Adapt to Gain an Advantage
Iam not a fan of Liberty Mutual Insurance’s “LiMu Emu & Doug” campaign. Launched in 2019, the campaign offers a unique twist on the classic buddy cop theme: a man and his giant bird are on a mission to stop unsuspecting people from overpaying for insurance. I find the characters unlikable, and most of my friends and family agree.
But I read recently that Liberty Mutual is touting the campaign as a huge success. It notes that LiMu Emu & Doug have a big fan following, with many people even dressing up as the pair for Halloween. The two have also become pop culture icons, with mentions on both Saturday Night Live and Jeopardy!
But has all that fandom paid off for the company in terms of revenue? Have consumers traded their policies with GEICO, State Farm, or Allstate for ones with Liberty Mutual because Doug told them they could customize their policies so they only pay for what they need? Has anyone gone to Liberty Mutual’s website after watching LiMu Emu peck at the screen? Has anyone who was ready to churn away from Liberty Mutual decided to stay as a result of a LiMu Emu & Doug spot?
I haven’t seen those numbers, but I would hope that Liberty Mutual’s marketing department and advertising partners have zeroed in on those stats. They form the basis for a new trend in marketing that we highlight in this month’s cover story. The article, “Marketing’s New Strategy: Paying for Performance,” points out that companies today want to be sure that their limited marketing dollars are producing the desired results. If ads aren’t bringing in leads, clicks, subscription sign-ups or renewals, conversions, or other actions, executives no longer feel that they should have to pay for them. It’s a new paradigm in marketing, and it’s one that’s gaining tremendous popularity.
Given our current economic uncertainty, companies naturally want to make sure that every dollar spent is producing concrete returns. Marketing budgets in particular are under the corporate microscope, even as marketing spend begins to rebound after a long COVID-19 lockdown—Forrester Research expects marketing spend to reach $4.7 trillion by 2025, up $1.1 trillion from current levels.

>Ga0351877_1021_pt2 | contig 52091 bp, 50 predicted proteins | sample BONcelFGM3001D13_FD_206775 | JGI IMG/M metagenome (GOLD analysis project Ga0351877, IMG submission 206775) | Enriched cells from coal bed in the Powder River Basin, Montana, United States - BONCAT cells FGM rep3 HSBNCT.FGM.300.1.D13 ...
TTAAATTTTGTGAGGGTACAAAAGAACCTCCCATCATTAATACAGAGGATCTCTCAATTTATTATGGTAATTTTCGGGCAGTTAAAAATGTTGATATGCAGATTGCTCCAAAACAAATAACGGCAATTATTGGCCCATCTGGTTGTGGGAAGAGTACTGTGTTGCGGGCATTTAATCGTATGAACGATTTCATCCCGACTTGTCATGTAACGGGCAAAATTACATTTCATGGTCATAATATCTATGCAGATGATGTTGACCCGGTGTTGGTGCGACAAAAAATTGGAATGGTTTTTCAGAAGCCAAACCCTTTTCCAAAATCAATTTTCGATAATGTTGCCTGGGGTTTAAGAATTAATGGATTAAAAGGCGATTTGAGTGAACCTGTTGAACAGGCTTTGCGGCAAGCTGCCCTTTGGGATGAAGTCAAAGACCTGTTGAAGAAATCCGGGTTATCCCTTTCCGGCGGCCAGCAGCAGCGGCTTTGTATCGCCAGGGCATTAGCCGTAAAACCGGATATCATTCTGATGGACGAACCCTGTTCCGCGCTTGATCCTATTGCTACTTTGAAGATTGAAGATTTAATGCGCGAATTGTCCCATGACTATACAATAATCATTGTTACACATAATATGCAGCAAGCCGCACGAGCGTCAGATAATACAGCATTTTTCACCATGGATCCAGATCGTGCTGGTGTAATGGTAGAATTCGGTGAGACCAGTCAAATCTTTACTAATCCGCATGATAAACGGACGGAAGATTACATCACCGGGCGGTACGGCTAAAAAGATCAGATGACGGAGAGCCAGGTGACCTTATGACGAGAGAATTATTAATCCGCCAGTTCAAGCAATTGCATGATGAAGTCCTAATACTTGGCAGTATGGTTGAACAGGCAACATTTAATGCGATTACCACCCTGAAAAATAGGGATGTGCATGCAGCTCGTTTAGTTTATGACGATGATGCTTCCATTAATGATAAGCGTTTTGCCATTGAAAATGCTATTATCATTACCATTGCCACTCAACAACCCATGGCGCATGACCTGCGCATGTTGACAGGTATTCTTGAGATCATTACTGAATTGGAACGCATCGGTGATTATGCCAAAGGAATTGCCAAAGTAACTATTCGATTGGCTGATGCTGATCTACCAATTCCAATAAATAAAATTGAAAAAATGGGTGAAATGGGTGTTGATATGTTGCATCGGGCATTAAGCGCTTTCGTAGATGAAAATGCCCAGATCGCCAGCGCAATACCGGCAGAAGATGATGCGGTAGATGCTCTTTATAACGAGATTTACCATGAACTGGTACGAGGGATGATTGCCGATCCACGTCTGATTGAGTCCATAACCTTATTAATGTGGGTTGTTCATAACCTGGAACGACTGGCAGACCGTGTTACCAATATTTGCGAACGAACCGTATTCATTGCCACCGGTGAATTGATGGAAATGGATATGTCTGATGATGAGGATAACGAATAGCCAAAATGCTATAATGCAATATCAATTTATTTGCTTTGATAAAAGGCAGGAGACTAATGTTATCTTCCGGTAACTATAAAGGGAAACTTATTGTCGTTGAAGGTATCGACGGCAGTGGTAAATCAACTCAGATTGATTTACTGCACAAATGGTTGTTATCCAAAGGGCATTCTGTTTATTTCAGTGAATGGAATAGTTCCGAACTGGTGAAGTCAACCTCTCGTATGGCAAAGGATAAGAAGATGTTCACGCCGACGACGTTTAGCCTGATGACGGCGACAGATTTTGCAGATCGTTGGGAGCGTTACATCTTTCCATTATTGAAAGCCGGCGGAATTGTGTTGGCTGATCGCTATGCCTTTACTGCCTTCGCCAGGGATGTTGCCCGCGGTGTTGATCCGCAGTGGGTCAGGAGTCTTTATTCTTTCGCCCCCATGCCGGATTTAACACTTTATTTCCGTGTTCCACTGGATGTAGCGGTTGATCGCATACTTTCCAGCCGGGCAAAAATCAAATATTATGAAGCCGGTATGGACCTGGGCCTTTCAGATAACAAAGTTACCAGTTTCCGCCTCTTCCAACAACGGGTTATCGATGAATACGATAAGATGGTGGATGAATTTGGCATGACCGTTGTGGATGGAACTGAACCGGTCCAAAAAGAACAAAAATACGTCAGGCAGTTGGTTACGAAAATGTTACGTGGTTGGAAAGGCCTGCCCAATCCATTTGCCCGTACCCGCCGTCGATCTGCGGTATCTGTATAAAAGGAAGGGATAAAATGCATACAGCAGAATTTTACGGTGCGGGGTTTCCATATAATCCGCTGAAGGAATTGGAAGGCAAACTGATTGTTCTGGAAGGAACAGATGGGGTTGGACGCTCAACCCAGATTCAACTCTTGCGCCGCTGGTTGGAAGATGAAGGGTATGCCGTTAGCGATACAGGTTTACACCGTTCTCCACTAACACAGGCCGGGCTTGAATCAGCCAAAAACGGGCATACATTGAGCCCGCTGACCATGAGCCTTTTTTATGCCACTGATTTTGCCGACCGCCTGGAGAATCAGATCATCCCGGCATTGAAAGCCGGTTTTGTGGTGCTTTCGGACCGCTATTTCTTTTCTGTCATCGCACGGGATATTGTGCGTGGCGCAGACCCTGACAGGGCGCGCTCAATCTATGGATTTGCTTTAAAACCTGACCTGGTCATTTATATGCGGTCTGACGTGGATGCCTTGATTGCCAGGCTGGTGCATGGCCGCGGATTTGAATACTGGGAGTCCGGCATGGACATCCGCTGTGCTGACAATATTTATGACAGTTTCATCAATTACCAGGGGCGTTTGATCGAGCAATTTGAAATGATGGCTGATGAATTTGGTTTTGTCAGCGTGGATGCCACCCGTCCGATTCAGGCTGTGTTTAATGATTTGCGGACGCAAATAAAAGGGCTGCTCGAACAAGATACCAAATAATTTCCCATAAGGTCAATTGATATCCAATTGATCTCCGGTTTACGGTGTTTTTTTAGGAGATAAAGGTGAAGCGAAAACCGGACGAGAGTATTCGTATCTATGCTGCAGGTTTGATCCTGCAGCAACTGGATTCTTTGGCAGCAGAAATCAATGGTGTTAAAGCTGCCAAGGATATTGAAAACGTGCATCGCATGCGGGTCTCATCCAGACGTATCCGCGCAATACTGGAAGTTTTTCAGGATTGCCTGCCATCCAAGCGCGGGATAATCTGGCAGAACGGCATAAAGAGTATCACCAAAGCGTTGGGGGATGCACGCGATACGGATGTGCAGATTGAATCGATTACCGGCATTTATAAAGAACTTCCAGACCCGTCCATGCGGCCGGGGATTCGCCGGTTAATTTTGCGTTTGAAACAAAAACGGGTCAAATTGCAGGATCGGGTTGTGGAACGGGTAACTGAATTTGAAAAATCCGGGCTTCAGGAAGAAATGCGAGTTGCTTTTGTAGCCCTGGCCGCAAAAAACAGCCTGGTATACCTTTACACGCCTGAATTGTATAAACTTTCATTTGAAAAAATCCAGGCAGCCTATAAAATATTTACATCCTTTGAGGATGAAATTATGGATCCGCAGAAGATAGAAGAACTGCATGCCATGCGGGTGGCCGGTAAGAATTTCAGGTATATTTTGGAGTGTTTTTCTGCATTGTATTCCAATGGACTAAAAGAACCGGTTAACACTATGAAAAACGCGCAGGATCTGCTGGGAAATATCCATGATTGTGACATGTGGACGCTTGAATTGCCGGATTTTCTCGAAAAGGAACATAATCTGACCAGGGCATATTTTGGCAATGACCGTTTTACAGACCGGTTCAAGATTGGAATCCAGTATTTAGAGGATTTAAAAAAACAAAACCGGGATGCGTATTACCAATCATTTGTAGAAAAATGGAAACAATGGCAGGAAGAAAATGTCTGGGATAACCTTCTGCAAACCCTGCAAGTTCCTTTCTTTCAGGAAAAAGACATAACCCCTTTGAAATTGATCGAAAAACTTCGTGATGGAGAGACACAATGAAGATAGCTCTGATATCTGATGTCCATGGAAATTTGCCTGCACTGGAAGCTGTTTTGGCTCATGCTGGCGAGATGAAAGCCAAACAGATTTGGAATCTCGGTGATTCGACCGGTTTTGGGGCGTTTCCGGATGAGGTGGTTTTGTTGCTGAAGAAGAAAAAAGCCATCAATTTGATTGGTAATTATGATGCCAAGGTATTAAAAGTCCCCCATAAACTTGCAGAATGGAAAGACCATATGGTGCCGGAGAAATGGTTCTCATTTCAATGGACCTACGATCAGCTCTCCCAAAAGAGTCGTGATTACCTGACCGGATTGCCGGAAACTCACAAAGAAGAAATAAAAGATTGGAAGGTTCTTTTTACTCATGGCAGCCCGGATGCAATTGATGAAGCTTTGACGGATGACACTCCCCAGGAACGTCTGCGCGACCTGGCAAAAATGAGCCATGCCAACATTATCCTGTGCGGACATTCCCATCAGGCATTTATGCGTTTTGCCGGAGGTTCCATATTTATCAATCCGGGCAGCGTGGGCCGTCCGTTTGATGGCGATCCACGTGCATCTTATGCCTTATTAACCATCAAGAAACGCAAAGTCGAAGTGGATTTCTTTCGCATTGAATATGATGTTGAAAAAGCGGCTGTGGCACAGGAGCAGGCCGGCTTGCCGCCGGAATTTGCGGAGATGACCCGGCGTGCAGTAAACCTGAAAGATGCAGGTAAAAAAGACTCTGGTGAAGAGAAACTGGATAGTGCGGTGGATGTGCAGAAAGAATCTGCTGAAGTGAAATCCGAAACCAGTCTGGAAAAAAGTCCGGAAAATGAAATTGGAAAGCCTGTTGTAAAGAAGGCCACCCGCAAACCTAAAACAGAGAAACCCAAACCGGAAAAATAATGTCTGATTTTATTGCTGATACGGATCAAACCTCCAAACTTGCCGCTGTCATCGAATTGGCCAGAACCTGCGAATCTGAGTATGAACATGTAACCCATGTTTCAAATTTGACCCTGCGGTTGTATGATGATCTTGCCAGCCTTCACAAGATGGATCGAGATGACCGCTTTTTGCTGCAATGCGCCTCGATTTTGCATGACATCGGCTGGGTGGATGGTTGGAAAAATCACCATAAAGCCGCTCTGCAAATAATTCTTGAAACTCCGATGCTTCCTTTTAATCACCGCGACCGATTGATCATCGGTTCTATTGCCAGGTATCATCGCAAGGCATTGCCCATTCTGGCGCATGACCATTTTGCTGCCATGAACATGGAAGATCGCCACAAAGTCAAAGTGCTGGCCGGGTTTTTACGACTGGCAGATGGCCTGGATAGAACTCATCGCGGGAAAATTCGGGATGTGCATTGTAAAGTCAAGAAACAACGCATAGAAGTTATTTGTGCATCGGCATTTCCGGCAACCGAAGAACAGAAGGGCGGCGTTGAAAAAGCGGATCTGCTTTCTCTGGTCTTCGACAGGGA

The biggest surprise to me in the story is the fact that external marketing agencies seem to be in favor of the shift toward performance marketing. I would think they would be loath to support a strategy that holds them to higher standards and could cut into their revenue streams when things don’t go as well as their clients would like. Instead, top marketing agencies seem confident in their abilities and don’t mind putting skin in the game. They understand the risk but know they can deliver results and exceed expectations, and they welcome the opportunity to prove it.
With performance marketing, the metrics matter, of course, but the metrics are just as important in other parts of the business. This is particularly true in the sales department, where the metrics are changing just as quickly as the weather these days.
Our second feature, “Sales Leaders Push for Measuring What Matters,” aptly points out that some of the sales metrics that have been in place for years have outlived their usefulness, while new ones have emerged in the past year or two. Pipeline size, deal size, revenue and cost per customer, lifetime value, retention, reviews, loyalty, customer satisfaction, and conversions are just some of those that matter, according to experts.
The article proves that the one constant in business is change itself. While the sales metric landscape has changed dramatically in the past few years, the cycle of change is far from complete, experts agree.
And because change is inevitable, companies need software that enables them to adapt quickly. Thankfully, the CRM industry is responding with low-code/no-code platforms that allow even those with no coding experience to customize their CRM systems for their unique needs. Read our third feature, “Low-Code/No-Code Offerings to Grow, but Some Still Want Complexity,” to learn more about how these platforms work and how companies can use them to their advantage.
In the end, advantage is the key to business, whether in marketing, sales, or any other area, and this issue gives you insight into three trends that promise an incredible advantage.
Leonard Klie is the editor of CRM magazine. He can be reached at email@example.com.